On whichever path you follow—the Mahayana path, and especially the Vajrayana path, which includes visualizations, recitations, and foundation practices—all practices are of course very, very important. But the most important practice of all is the cultivation of compassion. Without compassion, no matter what you do, it will not be the direct cause of enlightenment. For a practice to be a direct cause of enlightenment, you must have enlightenment mind. And to have proper enlightenment mind, you need compassion. Without compassion you can’t have the other qualities. — His Holiness the 41st Sakya Trizin
His Holiness Kyabgon Gongma Trichen Rinpoche, the 41st Sakya Trizin, is one of the most senior lamas in Tibetan Buddhism today—and is considered by many Tibetan Buddhists to be second only to His Holiness the 14th Dalai Lama in terms of the world’s preeminent living masters.
In September, His Holiness made a landmark visit to Nepal, his first in almost a decade,1 where he received a emotional and heartfelt welcome from the nation’s Buddhist community. His Holiness spent almost a month in the Himalayan country, bestowing a series of empowerments, refuge ceremonies, and consecration rituals from 23 September–19 October at numerous monasteries, shrines, and Buddhist institutes.2
Born in Tibet in 1945, His Holiness became the Sakya throne-holder at the age of seven, after he was recognized by His Holiness the 14th Dalai Lama. His Holiness is regarded as an emanation of Manjushri, a yidam and bodhisattva of wisdom. As the 41st Sakya Trizin, the supreme head of the Khon Sakya lineage, founded at Sakya Monastery in Tibet in 1073, he became the longest-reigning Sakya Trizin, holding the office for more than 50 years until 2017.
As a highly revered spiritual leader, His Holiness has founded several major centers of Buddhist learning and monastic practice in India and Nepal, where the scholarship, practices, and traditions of the Sakya school of Tibetan Buddhism are sustained in exile.
A reformed system of throne-holder succession for the lineage was implemented during the 23rd Great Sakya Monlam prayer festival on 11 December 2014. Under the revised system, proposed by His Holiness, members of both the Dolma Phodrang and Phuntsok Phodrang lineages serve as Sakya Trizin for a three-year term, according to their seniority and qualifications, and with the possibility that an office-holder may take office more than once in his lifetime.
Ratna Vajra Rinpoche was enthroned as the 42nd Sakya Trizin on 9 March 2017—the first Sakya Trizin to be enthroned under the new system.3 The current throne-holder is the 43rd Sakya Trizin, Gyana Vajra Rinpoche.
The following interview with His Holiness the 41st Sakya Trizin was conducted at the International Buddhist Academy (IBA), in the Buddhist enclave of Boudha, Kathmandu. The IBA was founded in 2001 by Khenchen Appey Rinpoche (1926–2010) as an educational institute established to uphold and disseminate the Buddhadharma and the teachings of the Sakyapa tradition of Tibetan Buddhism. His Holiness the 41st Sakya Trizin is the spiritual head of the institute.
Due to the time constraints of his official schedule in Nepal and the sheer volume of officials, followers, devotees, and well-wishers waiting to meet His Holiness in person—and due to a series of fortunate events and encounters—this interview with His holiness was conducted in collaboration with Max Dipesh Khatri, a filmmaker and entrepreneur, and project head of the Licchavi House arts project in Kathmandu, and a team from Bodhi Television, a Buddhist television network in Nepal.
Q: Your Holiness, thank you so so much for visiting Nepal. We know you are very busy and that you have your sangha around the world to look after. Despite this, you have blessed us with your visit, and we really want to thank you for that.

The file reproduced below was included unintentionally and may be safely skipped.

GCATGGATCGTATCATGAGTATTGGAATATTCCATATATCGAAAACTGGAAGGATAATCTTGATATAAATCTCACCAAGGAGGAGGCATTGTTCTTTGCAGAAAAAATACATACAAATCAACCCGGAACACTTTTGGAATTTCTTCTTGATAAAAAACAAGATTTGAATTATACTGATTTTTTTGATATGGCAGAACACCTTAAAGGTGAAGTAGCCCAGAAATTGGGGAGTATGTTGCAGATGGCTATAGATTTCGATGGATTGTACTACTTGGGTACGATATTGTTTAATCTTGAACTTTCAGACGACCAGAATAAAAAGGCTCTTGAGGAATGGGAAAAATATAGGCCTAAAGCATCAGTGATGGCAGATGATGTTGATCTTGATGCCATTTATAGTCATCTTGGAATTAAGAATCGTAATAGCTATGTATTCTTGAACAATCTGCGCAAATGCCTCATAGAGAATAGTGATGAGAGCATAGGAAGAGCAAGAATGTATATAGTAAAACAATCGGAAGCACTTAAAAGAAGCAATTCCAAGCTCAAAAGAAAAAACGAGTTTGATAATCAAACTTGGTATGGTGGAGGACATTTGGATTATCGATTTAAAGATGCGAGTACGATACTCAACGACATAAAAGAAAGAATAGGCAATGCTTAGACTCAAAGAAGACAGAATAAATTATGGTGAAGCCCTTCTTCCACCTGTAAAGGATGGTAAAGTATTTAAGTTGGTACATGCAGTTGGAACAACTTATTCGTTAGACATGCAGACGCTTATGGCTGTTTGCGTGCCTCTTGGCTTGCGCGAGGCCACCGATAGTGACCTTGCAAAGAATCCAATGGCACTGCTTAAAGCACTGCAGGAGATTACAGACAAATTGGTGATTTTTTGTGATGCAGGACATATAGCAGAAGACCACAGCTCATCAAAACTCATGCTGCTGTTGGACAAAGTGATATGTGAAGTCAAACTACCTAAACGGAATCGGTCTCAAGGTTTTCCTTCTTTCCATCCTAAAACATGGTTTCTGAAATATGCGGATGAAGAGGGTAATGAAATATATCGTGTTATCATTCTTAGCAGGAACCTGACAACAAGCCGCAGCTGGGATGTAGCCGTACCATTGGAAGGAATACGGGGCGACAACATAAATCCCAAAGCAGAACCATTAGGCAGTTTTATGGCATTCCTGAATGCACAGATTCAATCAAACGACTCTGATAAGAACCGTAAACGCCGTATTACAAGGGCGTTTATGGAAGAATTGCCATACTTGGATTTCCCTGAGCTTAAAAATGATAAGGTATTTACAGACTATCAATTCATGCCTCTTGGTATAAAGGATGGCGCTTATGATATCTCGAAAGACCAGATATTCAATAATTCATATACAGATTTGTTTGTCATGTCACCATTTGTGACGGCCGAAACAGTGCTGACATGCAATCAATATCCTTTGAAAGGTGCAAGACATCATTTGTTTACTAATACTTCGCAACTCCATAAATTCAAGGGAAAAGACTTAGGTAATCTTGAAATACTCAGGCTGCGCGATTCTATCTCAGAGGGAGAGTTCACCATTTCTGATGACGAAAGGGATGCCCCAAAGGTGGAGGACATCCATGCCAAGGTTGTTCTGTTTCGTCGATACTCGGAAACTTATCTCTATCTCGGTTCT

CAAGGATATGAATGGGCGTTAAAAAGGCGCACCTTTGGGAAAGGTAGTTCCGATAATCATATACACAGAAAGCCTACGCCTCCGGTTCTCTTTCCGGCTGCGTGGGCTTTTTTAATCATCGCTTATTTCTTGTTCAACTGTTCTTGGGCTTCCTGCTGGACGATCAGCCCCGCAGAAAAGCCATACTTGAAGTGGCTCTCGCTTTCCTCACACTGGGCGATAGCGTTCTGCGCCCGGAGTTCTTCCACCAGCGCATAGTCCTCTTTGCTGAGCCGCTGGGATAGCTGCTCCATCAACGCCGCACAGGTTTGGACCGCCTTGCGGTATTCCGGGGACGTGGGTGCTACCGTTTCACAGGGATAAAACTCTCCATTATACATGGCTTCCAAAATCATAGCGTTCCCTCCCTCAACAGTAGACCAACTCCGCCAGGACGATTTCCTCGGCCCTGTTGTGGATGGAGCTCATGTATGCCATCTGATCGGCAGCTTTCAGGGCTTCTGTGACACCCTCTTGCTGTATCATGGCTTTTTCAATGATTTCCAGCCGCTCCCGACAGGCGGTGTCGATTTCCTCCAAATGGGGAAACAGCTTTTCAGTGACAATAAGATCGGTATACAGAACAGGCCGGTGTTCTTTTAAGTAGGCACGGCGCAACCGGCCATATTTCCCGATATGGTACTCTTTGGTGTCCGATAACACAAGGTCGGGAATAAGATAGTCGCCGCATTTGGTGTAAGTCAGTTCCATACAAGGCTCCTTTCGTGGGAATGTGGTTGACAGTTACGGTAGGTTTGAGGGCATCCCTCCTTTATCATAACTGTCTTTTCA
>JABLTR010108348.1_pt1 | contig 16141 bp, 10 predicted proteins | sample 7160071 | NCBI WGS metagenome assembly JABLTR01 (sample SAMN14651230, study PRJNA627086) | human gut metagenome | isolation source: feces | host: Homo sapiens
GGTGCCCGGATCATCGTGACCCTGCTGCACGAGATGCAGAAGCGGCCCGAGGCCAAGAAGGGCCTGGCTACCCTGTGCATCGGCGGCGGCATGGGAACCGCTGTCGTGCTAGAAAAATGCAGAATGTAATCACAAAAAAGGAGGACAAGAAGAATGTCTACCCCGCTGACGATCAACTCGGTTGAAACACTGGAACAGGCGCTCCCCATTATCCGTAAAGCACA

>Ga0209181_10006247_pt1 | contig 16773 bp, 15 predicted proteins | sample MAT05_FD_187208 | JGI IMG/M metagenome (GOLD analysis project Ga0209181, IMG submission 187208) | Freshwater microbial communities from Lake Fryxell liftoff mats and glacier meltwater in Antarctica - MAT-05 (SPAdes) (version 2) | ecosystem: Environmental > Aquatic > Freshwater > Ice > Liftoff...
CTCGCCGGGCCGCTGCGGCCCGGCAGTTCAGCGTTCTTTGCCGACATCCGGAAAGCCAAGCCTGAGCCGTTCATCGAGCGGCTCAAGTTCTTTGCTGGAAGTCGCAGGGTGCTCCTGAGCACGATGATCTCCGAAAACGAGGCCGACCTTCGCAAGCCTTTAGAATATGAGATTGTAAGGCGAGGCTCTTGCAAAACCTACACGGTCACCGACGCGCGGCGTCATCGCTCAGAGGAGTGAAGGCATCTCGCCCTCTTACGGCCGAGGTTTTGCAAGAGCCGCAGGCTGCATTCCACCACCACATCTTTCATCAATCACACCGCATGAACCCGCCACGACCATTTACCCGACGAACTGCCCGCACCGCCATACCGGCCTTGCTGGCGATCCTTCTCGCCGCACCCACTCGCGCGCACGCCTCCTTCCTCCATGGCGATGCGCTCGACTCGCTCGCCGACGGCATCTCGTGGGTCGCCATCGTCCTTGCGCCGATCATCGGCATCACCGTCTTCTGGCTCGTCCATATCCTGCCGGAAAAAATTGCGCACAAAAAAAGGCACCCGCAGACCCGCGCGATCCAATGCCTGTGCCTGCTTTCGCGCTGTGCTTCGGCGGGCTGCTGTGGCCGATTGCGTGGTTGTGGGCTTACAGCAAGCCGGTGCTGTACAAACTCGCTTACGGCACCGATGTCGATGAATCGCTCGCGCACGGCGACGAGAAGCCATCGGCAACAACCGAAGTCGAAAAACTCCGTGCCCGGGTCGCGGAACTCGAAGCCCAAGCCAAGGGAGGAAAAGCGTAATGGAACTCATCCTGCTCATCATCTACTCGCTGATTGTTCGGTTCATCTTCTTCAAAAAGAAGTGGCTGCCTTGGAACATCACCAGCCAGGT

His Holiness the 41st Sakya Trizin: I’m also very happy to be in Nepal. It’s a very holy country with many holy places.
Q: Your Holiness, could you talk about your connection and the connection of the Sakya tradition of Tibetan Buddhism with Nepal?
HHST: Broadly speaking, Nepal has a very strong connection with Tibet. When Buddhism first came to Tibet it was with Guru Padmasambhava, Chandrakirti, King Trisong Detsen, and it is said that in their previous lives they prayed when the Boudhanath [stupa in Kathmandu] was being built that they would be able to spread the Buddhadharma in Tibet, the Land of Snows. And then, a Nepalese princess also married with a Tibetan king, and so on—so it’s over a very long time that we’ve had this close connection.
And for myself, before I was born, my father visited Mount Kailash [in Tibet, close to western intersection of the border with India and Nepal], and he also went to Nepal. And it was when he returned from Nepal to Tibet that I was conceived and was born. So even before my birth, I’ve had a connection with Nepal.
Q: Could you tell us about this particular visit? What activities are planned? We know that there are many empowerments that you’re going to bless us with. Is there a specific purpose to your visit this time?
HHST: It has been quite some time since I was last in Nepal, so this time I mainly came for our International Buddhist Academy (IBA). I need to come here from time to time, so mainly I came here for the IBA. And then also because of Ratna Guru-ji,4 he wants me to give a very big initiation . . . and then also, Chandra Sagar Lama, who has created a shrine to Virupa here at the IBA, asked me to consecrate that. So it’s mainly for these three purposes that I have come to Nepal.
Q: Could you talk about the big Avalokiteshvara empowerment that you’re going to bestow for the public? Why is it so important this time?
HHST: Actually, Ratna Guru-ji had asked me to give a Kalachakra empowerment. But the Kalachakra is very big, and I’m now old and I couldn’t do such a big initiation. And, moreover, although I feel that the Kalachakra is very popular, as everybody knows, there are very few people who really practice it. So instead of that, I will give the Avalokiteshvara, who is the karmic lenchak deity of Tibet. Also, among Tibetans and the people of the Himalayan region, Avalokiteshvara is a very important deity. And while they may not be able to do the long practice, everyone can say Om mani padme hum—that, everyone can recite. Therefore, I decided to give the Avalokiteshvara empowerment so that everybody can benefit, and everybody, at least, even if they can’t do long sadanas, can recite the mantra.